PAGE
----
We’re familiar with the keto diet as a popular approach for weight loss, but there is also evidence that this ultra low-carb diet may be effective in helping to treat cancer, in conjunction with standard therapies.
Like most of us, I have close friends who are battling cancer, and unfortunately some who have recently lost this battle. More than a few have done their best to follow a keto diet in hopes that it will help to treat, or at least slow down the progression of the disease.
“Keto” is short for “ketogenic” and is a type of diet that has been used for 100-plus years in children with uncontrolled seizures. This classic ketogenic therapeutic diet is a very-high-fat, extremely low-carbohydrate, lower-protein diet.
Carbohydrates are typically our body’s main source of energy, but because the ketogenic diet is so low in carbohydrates, fats become the primary fuel for the body. When we burn fat for energy we produce compounds called ketone bodies – which is why it’s called the “ketogenic diet.”
Many people think they’re "doing" keto, but they’re still eating plenty of protein-rich foods, so they’re really just following a low carb diet. Which can still be beneficial, it’s just not technically ‘keto.’
Although carbohydrate and protein limits can vary, the general rule of thumb for a keto diet is a maximum of 20 grams of carbohydrate daily, or about 5 percent of total calories. Keto diets for cancer treatment are often lower, ranging from 5 percent to as low as 0.1 percent carbohydrate, with protein around 5 to 15 percent, and fat making up the rest, typically 80 to 90 percent or greater.
What's the theory?
The theory behind the keto diet as a treatment for cancer starts with the premise that our cells metabolize sugar for energy, so restricting sugar, or glucose, in theory may help to "starve" cancer cells.
Research suggests that there just may be something to this. A promising new study supports the idea that the keto diet could benefit us as a complementary approach to standard cancer therapies. Researchers from the University of Texas at Dallas restricted blood sugar levels in mice with lung cancer by giving them a ketogenic diet and also a diabetes drug that helped to reduce blood sugar levels. Both components of the study – diet as well as medication – showed potential benefit individually, and the combination of the two was even more effective.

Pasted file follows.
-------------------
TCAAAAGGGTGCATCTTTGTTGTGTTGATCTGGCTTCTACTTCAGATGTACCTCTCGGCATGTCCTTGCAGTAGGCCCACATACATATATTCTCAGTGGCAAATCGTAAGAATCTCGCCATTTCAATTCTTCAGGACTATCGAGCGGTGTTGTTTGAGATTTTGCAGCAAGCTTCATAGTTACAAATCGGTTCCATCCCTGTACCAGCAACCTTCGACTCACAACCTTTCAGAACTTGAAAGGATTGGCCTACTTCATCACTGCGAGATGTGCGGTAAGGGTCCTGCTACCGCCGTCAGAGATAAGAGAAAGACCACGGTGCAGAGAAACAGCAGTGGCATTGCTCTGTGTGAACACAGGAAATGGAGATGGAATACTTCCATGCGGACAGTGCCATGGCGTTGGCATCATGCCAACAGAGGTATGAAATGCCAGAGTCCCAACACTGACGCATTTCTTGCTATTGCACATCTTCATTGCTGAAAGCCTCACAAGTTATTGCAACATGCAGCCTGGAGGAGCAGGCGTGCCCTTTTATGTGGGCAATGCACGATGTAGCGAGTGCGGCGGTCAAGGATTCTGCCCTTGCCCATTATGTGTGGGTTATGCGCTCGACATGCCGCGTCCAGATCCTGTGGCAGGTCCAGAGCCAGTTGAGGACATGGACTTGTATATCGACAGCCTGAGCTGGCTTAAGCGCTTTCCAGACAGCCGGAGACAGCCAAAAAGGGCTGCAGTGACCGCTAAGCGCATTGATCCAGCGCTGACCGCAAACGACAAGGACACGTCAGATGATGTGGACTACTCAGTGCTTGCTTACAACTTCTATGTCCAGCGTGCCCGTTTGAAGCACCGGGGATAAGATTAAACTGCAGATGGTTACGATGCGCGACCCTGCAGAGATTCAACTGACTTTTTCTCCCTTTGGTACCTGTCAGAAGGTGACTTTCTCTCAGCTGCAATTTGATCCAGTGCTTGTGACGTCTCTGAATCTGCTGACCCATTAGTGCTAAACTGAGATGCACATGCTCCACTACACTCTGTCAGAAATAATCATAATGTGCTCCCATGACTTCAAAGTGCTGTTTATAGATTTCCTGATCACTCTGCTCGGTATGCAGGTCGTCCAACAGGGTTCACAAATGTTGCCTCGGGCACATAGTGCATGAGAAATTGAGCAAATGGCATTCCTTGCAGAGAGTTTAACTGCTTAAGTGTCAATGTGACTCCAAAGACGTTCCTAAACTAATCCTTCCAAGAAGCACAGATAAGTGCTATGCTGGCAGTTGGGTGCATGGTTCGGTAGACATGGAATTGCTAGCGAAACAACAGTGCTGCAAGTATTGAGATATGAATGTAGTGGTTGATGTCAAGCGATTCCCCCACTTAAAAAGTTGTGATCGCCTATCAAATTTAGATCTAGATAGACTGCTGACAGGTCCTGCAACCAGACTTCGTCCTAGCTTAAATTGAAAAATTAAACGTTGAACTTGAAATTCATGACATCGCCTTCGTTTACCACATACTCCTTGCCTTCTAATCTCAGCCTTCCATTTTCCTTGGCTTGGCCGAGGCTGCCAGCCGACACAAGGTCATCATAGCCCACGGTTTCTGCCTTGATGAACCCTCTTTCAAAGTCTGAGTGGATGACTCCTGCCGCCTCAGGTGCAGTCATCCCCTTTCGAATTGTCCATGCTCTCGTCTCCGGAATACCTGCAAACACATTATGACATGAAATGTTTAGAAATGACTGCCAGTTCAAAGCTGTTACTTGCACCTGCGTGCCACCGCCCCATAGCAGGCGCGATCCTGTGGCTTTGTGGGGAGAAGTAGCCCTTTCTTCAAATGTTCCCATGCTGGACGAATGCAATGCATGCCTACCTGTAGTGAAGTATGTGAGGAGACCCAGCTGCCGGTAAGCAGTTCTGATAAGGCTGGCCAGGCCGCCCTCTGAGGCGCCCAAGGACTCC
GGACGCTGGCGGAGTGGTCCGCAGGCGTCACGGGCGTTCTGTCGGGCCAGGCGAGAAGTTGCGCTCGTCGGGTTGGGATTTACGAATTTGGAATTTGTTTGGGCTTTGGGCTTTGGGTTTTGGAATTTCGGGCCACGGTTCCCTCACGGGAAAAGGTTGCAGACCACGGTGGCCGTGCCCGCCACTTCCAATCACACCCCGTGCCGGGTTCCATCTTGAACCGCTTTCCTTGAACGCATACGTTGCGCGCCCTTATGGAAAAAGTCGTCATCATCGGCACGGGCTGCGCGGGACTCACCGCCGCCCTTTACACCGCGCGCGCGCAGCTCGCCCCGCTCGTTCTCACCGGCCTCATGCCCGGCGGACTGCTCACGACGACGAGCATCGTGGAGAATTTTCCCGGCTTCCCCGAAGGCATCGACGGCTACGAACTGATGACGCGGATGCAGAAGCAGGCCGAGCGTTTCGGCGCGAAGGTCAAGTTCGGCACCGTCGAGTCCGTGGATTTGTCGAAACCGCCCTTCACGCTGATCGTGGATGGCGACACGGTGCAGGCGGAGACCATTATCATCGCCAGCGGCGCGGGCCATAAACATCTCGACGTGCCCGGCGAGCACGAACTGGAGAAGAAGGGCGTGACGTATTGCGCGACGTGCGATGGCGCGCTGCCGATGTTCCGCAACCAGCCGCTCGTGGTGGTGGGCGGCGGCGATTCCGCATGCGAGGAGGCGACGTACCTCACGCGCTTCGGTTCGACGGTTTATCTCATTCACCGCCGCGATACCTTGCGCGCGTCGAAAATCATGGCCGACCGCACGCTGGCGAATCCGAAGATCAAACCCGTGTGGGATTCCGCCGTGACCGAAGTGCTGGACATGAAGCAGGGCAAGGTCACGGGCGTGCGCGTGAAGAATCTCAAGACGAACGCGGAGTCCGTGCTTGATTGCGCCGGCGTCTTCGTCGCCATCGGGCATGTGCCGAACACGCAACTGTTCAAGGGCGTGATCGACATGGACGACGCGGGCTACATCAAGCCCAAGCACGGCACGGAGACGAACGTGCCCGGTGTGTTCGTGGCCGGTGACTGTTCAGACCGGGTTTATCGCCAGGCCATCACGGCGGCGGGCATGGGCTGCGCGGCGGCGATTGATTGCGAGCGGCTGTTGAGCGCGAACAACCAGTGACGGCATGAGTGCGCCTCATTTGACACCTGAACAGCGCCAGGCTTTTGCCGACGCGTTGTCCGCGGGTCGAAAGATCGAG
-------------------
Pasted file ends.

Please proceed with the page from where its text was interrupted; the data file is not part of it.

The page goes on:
“While these interventions did not shrink the squamous cell carcinoma tumors, they did keep them from progressing, which suggests this type of cancer might be vulnerable to glucose restriction,” said Dr. Jung-Whan “Jay” Kim, corresponding author of the study and an assistant professor of biological sciences at UT Dallas.
The science behind the keto diet and cancer treatment
Dr. Lewis Cantley, Director of the Sandra and Edward Meyer Cancer Center at Weill Cornell Medical College is a Professor of Cancer Biology in Medicine and a leading cancer researcher. Dr. Cantley discovered a critical enzyme called Pi3K that helped scientists understand the connection between cancer and insulin, and how cancer genes cause cancer in our bodies. He has studied – and continues to study extensively – how the keto diet influences cancer cells.
All cells need glucose as a source of energy – and normal cells use mitochondria to convert glucose into energy. Cancer cells, however, use a different, and faster, process to metabolize sugar.
In fact, glucose tests are commonly used to determine where tumors are located in the body – glucose is labeled so that it can be detected on scans, then injected into the body where it goes straight to the site of the tumor, because the cells are – quite literally – gobbling up the sugar.
So it makes sense that restricting cancer cells’ access to sugar may help cancer treatments be even more effective.
But as Dr. Cantley explains, a reduction in blood sugar is just one of at least 5 different ways that the keto diet may be effective in combatting cancer, in conjunction with evidence-based treatment plans that often include some combination of chemotherapy, radiation therapy, and surgery:
- Reduced blood glucose levels. Reducing the availability of circulating blood sugar means a reduction in the fuel source for cancer cells.